Resources to support storytelling outside
I recently supported a school, in developing their outdoor area, and brought along with me some resources to support imaginative play. These were, a log hide for a rabbit, (Pets at Home), a hedgehog, hanging basket and liner (Poundland) and a fairy door (The Works £2- see below). These very cheap resources produced great excitement amongst a group of girls, all of whom had English as an additional language. They spent the morning playing with the resources and chatting enthusiastically to one another, in English, much to the surprise of the teachers who exclaimed that they had never heard them talk so much.
The girls used the resources to create a home for the hedgehog and wrote messages to the fairies, posting them through the fairy door, which I had placed, under the ivy, in the garden.
We then discussed different ways of following their interests and extending the activity. I suggested the teachers wrote a letter to the children, from the fairies, thanking them for their messages and asking them for their help.
Any number of challenges could be set here, but beginning with building a fairy village might be a good start as making houses, swings, slides, ladders or tree houses has wide-ranging appeal and will allow for the use of loose materials, fine motor development and problem-solving opportunities. The addition of some fairy creatures along with other characters, such as dragons, witches and wizards will also add to the play.
Mini-mes are a great addition to small world play and cost little to make. Take photos of the children in dressing up clothes, cut them out, laminate, then attach them to cotton reels. The children will come up with lots of ideas for characters and love using their own and their friend’s images in their play.
Small world play is a great way of getting children to become authors particularly if they are given the time needed to create a narrative. Imaginary play is also a way in which children act out their own life experiences which can be very informative when observed. Encourage children to create story maps or draw a scene from their story which can then be scribed for them, in order to capture the narrative. Children can then either write captions or speech bubbles to go with their illustrations.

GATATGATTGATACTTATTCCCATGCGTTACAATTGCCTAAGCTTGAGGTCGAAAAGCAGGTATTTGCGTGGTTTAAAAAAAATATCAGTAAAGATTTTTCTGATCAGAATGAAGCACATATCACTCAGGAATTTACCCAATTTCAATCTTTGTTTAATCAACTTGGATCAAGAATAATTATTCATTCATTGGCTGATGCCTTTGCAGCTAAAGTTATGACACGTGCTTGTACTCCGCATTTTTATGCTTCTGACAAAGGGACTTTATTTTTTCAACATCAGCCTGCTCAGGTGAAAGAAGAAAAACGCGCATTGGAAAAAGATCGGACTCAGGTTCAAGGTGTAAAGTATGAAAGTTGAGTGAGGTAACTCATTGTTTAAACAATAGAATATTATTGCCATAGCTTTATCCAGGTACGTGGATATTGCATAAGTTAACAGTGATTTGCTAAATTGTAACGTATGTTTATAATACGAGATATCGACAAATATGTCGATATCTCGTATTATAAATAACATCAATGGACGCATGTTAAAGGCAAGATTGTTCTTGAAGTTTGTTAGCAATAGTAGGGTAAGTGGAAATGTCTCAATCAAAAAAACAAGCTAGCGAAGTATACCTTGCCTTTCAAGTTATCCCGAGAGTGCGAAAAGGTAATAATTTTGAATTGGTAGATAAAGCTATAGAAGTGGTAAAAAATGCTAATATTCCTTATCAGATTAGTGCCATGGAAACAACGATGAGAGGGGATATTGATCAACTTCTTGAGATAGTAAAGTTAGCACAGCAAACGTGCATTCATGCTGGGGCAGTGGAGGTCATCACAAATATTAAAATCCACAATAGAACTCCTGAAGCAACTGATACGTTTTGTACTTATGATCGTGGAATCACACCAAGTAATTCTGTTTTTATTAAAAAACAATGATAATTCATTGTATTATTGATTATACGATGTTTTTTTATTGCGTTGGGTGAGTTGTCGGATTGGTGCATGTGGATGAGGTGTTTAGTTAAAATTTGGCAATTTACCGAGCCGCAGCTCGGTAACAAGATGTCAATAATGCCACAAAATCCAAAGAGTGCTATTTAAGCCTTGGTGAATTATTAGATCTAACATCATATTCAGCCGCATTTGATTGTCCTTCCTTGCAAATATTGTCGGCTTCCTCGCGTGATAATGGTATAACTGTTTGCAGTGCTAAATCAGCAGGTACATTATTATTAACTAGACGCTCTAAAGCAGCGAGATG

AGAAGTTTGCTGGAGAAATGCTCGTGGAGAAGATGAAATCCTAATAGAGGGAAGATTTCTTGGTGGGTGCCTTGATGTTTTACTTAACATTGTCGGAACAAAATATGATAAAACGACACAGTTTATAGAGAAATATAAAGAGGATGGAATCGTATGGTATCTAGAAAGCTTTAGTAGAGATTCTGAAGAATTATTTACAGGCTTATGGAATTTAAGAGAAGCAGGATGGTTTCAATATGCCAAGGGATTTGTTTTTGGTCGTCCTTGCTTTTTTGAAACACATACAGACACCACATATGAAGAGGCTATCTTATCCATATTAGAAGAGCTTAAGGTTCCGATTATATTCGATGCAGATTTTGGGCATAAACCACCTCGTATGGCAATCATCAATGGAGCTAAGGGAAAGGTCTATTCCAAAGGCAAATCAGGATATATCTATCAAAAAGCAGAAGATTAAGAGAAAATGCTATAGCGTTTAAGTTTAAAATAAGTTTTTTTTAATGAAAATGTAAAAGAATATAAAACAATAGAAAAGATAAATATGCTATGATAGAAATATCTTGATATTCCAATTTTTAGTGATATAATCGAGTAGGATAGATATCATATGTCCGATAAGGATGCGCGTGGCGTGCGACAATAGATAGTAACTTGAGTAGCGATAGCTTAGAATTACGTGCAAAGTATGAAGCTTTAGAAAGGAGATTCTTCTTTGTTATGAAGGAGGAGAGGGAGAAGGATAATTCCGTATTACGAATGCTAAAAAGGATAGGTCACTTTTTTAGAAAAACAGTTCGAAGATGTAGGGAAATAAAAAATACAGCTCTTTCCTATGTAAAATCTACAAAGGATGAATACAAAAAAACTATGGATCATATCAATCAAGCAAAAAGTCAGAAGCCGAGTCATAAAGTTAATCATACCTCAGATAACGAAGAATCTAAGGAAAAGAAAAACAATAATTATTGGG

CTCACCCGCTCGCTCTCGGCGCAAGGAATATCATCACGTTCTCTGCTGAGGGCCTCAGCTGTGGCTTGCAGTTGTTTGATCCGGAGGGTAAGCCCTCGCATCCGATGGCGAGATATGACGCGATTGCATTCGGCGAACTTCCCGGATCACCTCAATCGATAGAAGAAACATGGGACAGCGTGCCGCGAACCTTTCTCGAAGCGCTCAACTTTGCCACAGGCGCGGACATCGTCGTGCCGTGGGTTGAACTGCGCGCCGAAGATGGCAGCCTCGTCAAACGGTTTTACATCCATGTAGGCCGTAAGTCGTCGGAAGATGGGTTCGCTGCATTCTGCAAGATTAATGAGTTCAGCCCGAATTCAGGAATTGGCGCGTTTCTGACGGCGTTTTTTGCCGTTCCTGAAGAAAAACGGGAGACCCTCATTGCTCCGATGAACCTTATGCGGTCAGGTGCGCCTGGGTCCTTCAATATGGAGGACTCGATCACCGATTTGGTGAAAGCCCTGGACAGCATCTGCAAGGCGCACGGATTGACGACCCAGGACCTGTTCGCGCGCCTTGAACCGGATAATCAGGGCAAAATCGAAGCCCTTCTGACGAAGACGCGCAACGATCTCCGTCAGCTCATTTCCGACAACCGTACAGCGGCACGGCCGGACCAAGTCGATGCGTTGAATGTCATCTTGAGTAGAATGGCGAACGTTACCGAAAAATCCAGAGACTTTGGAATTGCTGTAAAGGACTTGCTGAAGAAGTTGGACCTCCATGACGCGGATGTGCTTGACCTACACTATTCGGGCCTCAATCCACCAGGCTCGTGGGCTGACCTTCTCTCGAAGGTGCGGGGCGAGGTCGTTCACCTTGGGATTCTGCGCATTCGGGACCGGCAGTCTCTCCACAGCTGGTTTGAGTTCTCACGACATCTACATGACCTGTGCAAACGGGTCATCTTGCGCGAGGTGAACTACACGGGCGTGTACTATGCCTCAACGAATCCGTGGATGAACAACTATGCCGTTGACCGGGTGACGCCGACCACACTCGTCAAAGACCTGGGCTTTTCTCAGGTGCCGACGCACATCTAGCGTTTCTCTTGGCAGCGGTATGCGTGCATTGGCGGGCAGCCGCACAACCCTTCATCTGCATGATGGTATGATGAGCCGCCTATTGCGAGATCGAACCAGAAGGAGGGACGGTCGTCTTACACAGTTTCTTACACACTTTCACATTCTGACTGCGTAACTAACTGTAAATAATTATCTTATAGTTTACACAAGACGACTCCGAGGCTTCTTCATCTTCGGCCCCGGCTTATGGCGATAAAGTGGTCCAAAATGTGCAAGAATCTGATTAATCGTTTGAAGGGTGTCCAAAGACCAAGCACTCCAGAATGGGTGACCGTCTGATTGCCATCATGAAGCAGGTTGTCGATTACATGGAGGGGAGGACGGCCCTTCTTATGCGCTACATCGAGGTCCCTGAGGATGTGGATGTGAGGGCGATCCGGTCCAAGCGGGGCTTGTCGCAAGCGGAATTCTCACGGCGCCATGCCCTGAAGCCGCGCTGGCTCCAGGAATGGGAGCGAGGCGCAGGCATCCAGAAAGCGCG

Girls are generally quite happy to do this, however, this doesn’t often appeal to boys. I have found, that usually, a different approach is needed. Read stories with boy appeal, such as Traction Man, then provide action men figures which they can manipulate to create their own adventures in the garden. Photos will illustrate the main events in the story and children can annotate these prior to them being laminated and made into books.
An alternative and even more engaging way of doing this is to use online apps such as Book Creator which allows you to create a class library of up to 40 books. The beauty of this app is its simplicity. The text and pencil tools make drawing and writing, or annotating photos, really easy. There is a comic book option too which supports boys writing as they can do this in small chunks using speech bubbles or thought bubbles. The addition of onomatopoeia stickers provides added appeal. Photos can be uploaded from the extensive library or taken by, or with, children and uploaded to use instead. The ebooks can be saved online or downloaded then printed and laminated and stored in the book area for all to read.
Children love to read stories they have created themselves particularly if care has been taken with their presentation. It provides children with a great sense of self-esteem to see books they have created being read by others and are more likely to be engaged in the process and return to create more.
It was clear that the resources I brought along with me ignited a spark of interest amongst the group of girls and, in using them, they demonstrated their growing ability to communicate in a new language, remain engaged and involved for an extended period of time and use resources in new and imaginative ways. This demonstrates the need for practitioners to review the learning environment and children at play, to ensure that resources on offer are providing children with interest and challenge. These don’t need to be expensive but need to be interesting and exciting if children are to use them imaginatively.